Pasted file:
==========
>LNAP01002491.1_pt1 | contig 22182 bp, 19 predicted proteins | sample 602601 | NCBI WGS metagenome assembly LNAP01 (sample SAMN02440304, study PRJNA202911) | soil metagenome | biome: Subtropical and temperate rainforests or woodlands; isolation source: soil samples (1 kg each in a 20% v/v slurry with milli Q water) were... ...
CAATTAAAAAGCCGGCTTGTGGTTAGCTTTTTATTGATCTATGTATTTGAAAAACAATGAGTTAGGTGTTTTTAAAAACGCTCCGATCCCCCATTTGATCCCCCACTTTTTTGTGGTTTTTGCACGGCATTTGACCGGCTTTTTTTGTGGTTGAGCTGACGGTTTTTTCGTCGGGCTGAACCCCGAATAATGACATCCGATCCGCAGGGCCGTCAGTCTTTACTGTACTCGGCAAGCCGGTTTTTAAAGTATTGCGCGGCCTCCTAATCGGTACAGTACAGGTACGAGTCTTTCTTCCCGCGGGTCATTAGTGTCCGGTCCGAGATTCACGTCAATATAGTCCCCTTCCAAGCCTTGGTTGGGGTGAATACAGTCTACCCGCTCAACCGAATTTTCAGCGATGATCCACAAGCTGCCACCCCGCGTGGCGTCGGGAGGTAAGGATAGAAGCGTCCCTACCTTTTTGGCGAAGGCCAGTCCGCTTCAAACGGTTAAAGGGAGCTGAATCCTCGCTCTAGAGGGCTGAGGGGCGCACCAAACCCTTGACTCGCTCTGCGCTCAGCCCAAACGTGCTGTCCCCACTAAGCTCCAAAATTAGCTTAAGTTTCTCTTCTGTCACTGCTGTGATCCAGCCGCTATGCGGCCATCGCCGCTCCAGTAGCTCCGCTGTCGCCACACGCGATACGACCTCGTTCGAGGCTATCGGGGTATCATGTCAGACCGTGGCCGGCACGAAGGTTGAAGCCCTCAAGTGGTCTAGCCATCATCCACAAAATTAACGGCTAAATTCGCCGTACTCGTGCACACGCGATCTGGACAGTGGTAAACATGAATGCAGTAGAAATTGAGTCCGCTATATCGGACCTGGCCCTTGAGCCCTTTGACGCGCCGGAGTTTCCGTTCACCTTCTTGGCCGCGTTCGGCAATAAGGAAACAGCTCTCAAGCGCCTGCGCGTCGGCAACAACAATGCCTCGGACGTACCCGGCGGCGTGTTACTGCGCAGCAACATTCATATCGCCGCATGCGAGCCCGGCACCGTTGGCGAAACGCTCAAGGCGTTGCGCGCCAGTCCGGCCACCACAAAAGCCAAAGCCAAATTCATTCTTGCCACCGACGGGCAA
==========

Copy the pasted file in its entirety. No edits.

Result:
>LNAP01002491.1_pt1 | contig 22182 bp, 19 predicted proteins | sample 602601 | NCBI WGS metagenome assembly LNAP01 (sample SAMN02440304, study PRJNA202911) | soil metagenome | biome: Subtropical and temperate rainforests or woodlands; isolation source: soil samples (1 kg each in a 20% v/v slurry with milli Q water) were... ...
CAATTAAAAAGCCGGCTTGTGGTTAGCTTTTTATTGATCTATGTATTTGAAAAACAATGAGTTAGGTGTTTTTAAAAACGCTCCGATCCCCCATTTGATCCCCCACTTTTTTGTGGTTTTTGCACGGCATTTGACCGGCTTTTTTTGTGGTTGAGCTGACGGTTTTTTCGTCGGGCTGAACCCCGAATAATGACATCCGATCCGCAGGGCCGTCAGTCTTTACTGTACTCGGCAAGCCGGTTTTTAAAGTATTGCGCGGCCTCCTAATCGGTACAGTACAGGTACGAGTCTTTCTTCCCGCGGGTCATTAGTGTCCGGTCCGAGATTCACGTCAATATAGTCCCCTTCCAAGCCTTGGTTGGGGTGAATACAGTCTACCCGCTCAACCGAATTTTCAGCGATGATCCACAAGCTGCCACCCCGCGTGGCGTCGGGAGGTAAGGATAGAAGCGTCCCTACCTTTTTGGCGAAGGCCAGTCCGCTTCAAACGGTTAAAGGGAGCTGAATCCTCGCTCTAGAGGGCTGAGGGGCGCACCAAACCCTTGACTCGCTCTGCGCTCAGCCCAAACGTGCTGTCCCCACTAAGCTCCAAAATTAGCTTAAGTTTCTCTTCTGTCACTGCTGTGATCCAGCCGCTATGCGGCCATCGCCGCTCCAGTAGCTCCGCTGTCGCCACACGCGATACGACCTCGTTCGAGGCTATCGGGGTATCATGTCAGACCGTGGCCGGCACGAAGGTTGAAGCCCTCAAGTGGTCTAGCCATCATCCACAAAATTAACGGCTAAATTCGCCGTACTCGTGCACACGCGATCTGGACAGTGGTAAACATGAATGCAGTAGAAATTGAGTCCGCTATATCGGACCTGGCCCTTGAGCCCTTTGACGCGCCGGAGTTTCCGTTCACCTTCTTGGCCGCGTTCGGCAATAAGGAAACAGCTCTCAAGCGCCTGCGCGTCGGCAACAACAATGCCTCGGACGTACCCGGCGGCGTGTTACTGCGCAGCAACATTCATATCGCCGCATGCGAGCCCGGCACCGTTGGCGAAACGCTCAAGGCGTTGCGCGCCAGTCCGGCCACCACAAAAGCCAAAGCCAAATTCATTCTTGCCACCGACGGGCAA